Eskom bailout must be underpinned by long-term turnaround strategy, FFC says
The Financial and Fiscal Commission says the Eskom situation epitomises the governance, leadership and general inefficiencies that characterise all state-owned companies
The commission that advises the government on fiscal policies has flagged leadership instability at state power producer Eskom and the absence of a clear strategy to improve its financial viability, as a serious concern.
Financial and Fiscal Commission (FFC) chair professor Daniel Plaatjies briefed parliament’s appropriations committee on the Special Appropriation Bill which allocates R59bn to Eskom over two years — R26bn in 2019/2020 and R33bn in 2020/2021 — to help it deal with its debt burden of over R440bn.
“The commission underscores the point that financial challenges are only a fraction of Eskom’s problems,” Plaatjies said.
“The situation of Eskom epitomises the governance, leadership and general inefficiencies that characterise all state-owned companies. What is required are sound and monitorable implementation plans and strategies to turnaround these institutions with clear deliverable and reporting time frames.
“There is also a need to ensure that the electricity generation space is open for more independent power producers, that Eskom tariffs are fair and cost reflective and that municipal debt is resolved.”
Plaatjies said the Eskom bailout be accompanied by a plan for establishing the utility on a sound footing.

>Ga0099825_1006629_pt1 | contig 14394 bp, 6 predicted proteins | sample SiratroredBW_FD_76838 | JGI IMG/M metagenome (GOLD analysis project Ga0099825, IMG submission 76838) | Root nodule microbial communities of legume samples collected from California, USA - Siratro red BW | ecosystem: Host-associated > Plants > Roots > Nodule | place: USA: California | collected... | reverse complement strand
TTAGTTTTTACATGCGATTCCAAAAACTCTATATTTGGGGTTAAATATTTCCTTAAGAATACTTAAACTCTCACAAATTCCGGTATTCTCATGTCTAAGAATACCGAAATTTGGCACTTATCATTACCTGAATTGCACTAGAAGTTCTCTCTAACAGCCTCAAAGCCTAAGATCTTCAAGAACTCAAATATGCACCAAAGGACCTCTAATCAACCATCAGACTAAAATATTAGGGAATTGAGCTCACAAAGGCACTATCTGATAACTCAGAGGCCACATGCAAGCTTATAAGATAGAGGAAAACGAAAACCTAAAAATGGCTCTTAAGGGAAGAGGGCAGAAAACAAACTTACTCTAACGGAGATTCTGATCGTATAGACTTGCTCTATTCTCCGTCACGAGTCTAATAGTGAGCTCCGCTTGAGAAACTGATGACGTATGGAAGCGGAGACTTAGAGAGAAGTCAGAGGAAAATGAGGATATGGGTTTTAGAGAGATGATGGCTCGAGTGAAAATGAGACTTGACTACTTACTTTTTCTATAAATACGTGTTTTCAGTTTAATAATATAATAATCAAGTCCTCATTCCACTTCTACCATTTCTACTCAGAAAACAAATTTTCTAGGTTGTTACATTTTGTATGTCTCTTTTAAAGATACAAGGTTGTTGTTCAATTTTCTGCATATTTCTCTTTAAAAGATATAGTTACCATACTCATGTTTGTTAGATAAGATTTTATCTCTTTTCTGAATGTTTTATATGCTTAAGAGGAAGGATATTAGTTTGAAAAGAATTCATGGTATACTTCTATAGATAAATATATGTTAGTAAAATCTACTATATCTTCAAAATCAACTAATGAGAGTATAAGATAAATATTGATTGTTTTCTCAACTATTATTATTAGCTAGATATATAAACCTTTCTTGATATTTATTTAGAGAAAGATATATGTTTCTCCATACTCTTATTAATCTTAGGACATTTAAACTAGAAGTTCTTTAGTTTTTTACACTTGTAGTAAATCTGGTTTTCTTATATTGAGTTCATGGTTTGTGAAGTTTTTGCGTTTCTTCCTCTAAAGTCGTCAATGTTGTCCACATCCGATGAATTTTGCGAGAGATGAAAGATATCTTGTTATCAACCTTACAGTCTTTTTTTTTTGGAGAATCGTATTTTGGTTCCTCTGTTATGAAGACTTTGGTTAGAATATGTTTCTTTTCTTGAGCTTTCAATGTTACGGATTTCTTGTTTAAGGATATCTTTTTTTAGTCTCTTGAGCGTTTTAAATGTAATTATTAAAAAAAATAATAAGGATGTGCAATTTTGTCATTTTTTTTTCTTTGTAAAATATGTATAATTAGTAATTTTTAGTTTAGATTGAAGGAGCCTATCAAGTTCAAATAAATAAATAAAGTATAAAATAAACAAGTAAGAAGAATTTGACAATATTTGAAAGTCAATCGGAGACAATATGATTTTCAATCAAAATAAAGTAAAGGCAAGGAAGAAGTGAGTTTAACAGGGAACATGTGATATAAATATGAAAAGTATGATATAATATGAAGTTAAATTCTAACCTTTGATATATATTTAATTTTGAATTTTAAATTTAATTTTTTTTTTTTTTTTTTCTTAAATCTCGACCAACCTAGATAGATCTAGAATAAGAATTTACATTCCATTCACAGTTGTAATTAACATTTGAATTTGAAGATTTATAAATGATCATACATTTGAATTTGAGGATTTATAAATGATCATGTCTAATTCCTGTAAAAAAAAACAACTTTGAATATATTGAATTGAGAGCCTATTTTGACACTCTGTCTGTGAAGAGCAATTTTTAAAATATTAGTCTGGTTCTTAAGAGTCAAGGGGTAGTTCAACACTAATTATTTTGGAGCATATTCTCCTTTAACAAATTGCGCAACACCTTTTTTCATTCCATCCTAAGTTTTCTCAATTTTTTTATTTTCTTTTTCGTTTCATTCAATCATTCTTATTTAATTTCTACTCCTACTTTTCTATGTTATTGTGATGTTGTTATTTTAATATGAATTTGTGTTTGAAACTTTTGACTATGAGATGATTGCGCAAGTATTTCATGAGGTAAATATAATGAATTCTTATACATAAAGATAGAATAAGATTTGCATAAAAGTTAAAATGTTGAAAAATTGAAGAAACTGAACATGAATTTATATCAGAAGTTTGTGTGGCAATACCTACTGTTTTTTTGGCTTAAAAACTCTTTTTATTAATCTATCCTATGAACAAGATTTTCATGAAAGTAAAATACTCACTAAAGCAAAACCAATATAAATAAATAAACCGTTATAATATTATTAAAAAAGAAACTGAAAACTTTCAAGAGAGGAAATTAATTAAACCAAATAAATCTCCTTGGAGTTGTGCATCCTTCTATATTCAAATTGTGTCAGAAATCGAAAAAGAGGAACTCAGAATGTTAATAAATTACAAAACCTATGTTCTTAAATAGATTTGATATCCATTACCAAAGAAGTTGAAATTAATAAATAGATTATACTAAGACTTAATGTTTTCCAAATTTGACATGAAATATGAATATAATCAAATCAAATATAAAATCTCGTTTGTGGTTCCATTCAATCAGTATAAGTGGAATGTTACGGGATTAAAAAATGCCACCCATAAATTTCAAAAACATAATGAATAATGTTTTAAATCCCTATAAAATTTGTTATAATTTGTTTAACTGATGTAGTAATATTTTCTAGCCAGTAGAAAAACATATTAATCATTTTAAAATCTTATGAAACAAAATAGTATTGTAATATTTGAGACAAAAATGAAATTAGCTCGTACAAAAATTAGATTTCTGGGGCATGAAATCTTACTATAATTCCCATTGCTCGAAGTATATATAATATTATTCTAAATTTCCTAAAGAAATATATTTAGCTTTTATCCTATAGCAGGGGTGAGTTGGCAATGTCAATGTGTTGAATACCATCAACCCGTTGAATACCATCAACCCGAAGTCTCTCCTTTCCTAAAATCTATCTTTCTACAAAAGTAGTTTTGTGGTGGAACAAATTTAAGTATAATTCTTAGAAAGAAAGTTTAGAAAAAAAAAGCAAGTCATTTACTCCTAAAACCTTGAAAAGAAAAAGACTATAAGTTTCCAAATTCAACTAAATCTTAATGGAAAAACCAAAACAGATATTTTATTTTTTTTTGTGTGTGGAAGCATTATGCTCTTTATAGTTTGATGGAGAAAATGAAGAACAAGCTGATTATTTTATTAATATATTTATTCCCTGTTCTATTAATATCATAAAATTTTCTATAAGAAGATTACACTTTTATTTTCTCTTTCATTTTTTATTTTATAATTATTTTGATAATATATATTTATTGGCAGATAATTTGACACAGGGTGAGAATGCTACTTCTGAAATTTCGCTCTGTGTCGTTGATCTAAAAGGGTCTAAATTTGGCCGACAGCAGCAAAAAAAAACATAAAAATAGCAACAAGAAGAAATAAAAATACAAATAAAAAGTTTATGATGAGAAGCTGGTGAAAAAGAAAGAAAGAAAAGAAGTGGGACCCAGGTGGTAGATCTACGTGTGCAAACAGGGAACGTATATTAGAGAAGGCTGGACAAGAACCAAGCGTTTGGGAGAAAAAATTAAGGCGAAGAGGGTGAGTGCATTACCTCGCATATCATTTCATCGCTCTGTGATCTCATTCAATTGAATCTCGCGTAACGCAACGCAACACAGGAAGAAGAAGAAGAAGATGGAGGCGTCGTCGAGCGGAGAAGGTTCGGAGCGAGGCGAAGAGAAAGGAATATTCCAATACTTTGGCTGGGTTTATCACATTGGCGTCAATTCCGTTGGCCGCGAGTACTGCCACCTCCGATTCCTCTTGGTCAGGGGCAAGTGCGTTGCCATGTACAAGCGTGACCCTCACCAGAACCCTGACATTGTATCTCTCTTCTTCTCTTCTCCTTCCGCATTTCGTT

He said the poor performance of Eskom was the culmination of serious deficits in governance, leadership, efficiency and effectiveness in the management of public resources.
Plaatjies noted that the R59bn bailout for Eskom would result in a widening of the budget deficit to above 5.7% in 2020, especially considering that poor economic growth would result in revenue undercollection. The bailout would also result in the widening of the debt to GDP ratio.
Taken together this would put SA’s investment grade status by Moody’s Investors Service at risk of a downgrade.
“The above worrisome situation will be compounded by the fact that the bailout is not anchored in a sound and monitorable plan or strategy to get Eskom out of the doldrums into a sustainable growth pathway. Furthermore, the bailout is given in the context of a leadership void at Eskom.”
The bailout would also negatively affect service delivery as it would draw funds from other programmes.
The FFC recommended that conditions be attached to the Special Appropriation Bill, including the subjection of Eskom management to intense parliamentary scrutiny.
What was also needed was the acceleration of the establishment of legislative and regulatory frameworks for an energy transition towards cheaper renewable power generation and for the unbundling of Eskom into three separate units — generation, transmission and distribution.